The Internet is an exciting and distracting place, an entrancement into which it is far too easy to fall and from which it is far too difficult to extricate oneself. Carr noticed that as he spent more time online, he was less able to focus on anything. Other academics noted that their dependence on the Internet resulted in a loss of their ability to read long pieces of text. The digital age promised to provide us access to the information that would make us smarter, but more and more users report that they feel scatterbrained, unable to concentrate. Why? Because our technology is shaping our minds, and not necessarily to our advantage.

To structure his argument, the author provides a good description of how the brain works, including the concept of neuroplasticity. We are born with certain connections in the brain, but as we learn, we create more and more connections. This is the nature of intelligence. We can continue learning, and therefore continue creating new neural pathways, throughout our entire lives, and the more we practice a behavior or study a subject, the more entrenched those neural pathways become. Our actions change our brains.

Further strengthening his reasoning, Carr uses historical information to demonstrate how analog technologies have changed how humans think, and, in doing so, made wholesale changes in how society behaves. The invention of maps, clocks, and typewriters has had a profound effect on individuals and civilizations. The proliferation of the printing press and of copious reading material introduced a dependence on deep, linear, and introspective thought that has allowed greater advances in philosophy and art, a way of thinking that once was the sole bailiwick of privileged intellectuals.

The Internet threatens all that.

Multiple studies have demonstrated that, far from enhancing our learning experience, the type of multi-media and on-demand content that is the hallmark of the Net actually decreases our ability to learn. Study after study shows that “people who read linear text comprehend more, remember more, and learn more than those who read text peppered with links.” Clicking, it was discovered, “got in the way of learning.”

And this is not likely to change. Clicking is the basis of the Internet, and for Google, which has become our virtual god and ruler, clicks are currency. While Google’s stated mission, to catalog and distribute all the information in the world, is a noble one, their business model is the sale of ad content. Google wants you to click, because clicking is their bread and butter, and they spend millions of dollars scientifically determining what makes people click.

Google’s profits are tied directly to the velocity of people’s information intake. The faster we surf across the surface of the Web—the more links we click and pages we view—the more opportunities Google gains to collect information about us and to feed us advertisements. Its advertising system, moreover, is explicitly designed to figure out which messages are most likely to grab our attention and then to place those messages in our field of view. Every click we make on the Web marks a break in our concentration, a bottom-up disruption of our attention—and it’s in Google’s economic interest to make sure we click as often as possible. The last thing the company wants is to encourage leisurely reading or slow, concentrated thought. Google is, quite literally, in the business of distraction.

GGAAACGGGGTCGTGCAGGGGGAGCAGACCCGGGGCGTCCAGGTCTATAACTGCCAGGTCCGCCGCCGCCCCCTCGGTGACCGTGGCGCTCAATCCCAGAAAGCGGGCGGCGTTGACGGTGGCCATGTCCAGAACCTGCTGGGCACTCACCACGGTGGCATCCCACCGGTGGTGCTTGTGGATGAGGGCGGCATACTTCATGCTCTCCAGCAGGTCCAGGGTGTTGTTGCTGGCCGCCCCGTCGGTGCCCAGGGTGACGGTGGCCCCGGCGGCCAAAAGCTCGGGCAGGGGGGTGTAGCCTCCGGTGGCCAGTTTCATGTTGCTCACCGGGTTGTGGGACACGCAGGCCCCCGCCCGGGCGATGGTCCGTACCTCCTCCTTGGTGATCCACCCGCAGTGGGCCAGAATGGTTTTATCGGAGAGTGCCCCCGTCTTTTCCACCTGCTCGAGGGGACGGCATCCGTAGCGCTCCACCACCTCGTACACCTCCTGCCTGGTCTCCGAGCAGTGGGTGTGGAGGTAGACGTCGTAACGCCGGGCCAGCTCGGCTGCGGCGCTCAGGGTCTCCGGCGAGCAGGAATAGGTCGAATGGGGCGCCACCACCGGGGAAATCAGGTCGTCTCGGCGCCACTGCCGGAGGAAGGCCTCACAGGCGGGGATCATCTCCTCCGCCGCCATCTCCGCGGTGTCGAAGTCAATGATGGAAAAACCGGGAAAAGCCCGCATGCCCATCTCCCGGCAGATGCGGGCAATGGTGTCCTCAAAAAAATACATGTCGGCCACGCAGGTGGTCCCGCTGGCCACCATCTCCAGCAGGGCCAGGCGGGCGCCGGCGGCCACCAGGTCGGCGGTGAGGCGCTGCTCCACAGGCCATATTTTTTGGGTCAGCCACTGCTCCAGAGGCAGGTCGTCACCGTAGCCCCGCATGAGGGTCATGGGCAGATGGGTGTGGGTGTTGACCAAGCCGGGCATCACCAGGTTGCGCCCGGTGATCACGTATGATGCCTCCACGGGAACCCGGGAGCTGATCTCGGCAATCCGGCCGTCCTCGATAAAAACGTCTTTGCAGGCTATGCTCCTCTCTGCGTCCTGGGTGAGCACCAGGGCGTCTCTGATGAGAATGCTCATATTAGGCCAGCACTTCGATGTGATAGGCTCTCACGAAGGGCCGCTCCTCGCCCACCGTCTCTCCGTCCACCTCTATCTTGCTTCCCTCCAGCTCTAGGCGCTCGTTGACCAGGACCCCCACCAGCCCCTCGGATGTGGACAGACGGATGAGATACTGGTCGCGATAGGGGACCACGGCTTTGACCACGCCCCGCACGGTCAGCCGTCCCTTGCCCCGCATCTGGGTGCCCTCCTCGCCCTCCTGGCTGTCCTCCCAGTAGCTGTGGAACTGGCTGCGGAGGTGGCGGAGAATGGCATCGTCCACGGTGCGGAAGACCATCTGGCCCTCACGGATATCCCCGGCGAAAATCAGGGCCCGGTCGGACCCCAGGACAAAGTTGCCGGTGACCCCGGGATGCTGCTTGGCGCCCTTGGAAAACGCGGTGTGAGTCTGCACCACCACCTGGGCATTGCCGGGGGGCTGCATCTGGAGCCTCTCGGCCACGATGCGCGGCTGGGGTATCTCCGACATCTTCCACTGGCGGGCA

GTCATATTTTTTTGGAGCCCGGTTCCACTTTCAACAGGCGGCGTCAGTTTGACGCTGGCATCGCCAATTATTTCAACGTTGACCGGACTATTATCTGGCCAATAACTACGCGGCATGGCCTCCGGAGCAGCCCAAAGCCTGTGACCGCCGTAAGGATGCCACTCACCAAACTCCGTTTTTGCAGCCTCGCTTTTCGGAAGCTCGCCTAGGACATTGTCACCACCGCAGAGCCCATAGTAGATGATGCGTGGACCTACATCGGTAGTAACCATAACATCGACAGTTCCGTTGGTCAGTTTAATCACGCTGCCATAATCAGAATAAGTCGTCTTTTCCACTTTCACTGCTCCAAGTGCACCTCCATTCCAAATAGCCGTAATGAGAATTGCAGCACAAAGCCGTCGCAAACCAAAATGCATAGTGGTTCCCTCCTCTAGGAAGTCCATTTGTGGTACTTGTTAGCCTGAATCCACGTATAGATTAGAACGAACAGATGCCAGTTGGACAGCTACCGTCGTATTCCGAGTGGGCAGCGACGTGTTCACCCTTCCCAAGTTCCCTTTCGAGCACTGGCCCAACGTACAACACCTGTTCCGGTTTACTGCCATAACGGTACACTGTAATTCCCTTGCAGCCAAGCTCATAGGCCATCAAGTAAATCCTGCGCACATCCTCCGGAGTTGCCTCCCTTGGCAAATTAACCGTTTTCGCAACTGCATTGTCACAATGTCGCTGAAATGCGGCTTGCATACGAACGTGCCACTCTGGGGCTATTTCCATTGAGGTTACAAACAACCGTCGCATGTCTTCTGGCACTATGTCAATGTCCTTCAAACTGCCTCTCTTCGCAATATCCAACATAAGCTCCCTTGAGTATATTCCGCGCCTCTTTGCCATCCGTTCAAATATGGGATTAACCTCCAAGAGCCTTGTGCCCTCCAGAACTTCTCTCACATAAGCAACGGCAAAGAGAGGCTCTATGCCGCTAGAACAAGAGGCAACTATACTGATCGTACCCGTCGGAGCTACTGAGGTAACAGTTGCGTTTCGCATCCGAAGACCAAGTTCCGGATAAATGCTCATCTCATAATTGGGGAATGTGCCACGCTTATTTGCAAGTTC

The result is that Web users are bombarded with information that they fail to process or remember. Content as a bridge to content, rather than the revelations or conclusions or questions inspired by content, becomes the end goal. Humans require some processing to move ideas from short-term to long-term memory, and this leapfrogging from idea to idea inhibits that transfer. It turns out this technology is “not only diverting resources from our higher reasoning faculties but obstructing the consolidation of long-term memories…. The Web is a technology of forgetfulness.”

And this effect follows us offline, due to our neuroplasticity. Using the Internet literally teaches the brain to be distracted, forgetful, and shallow.

Carr found that, in order to write this book, he had to get off the Internet. He stopped blogging, disconnected from his social networks, and checked his email infrequently. But, once he finished the book, he got back online. In no way is he suggesting that the Internet itself is bad. He admits that it improves our skills in certain tasks, such as spatial reasoning and certain types organization. Computers, it seems, teach us to excel at the tasks that computers themselves excel at.

These advances, it’s suggested, come at the cost of excellence in those tasks at which humans excel. He concludes, “as we come to rely on computers to mediate our understanding of the world, it is our own intelligence that flattens into artificial intelligence.”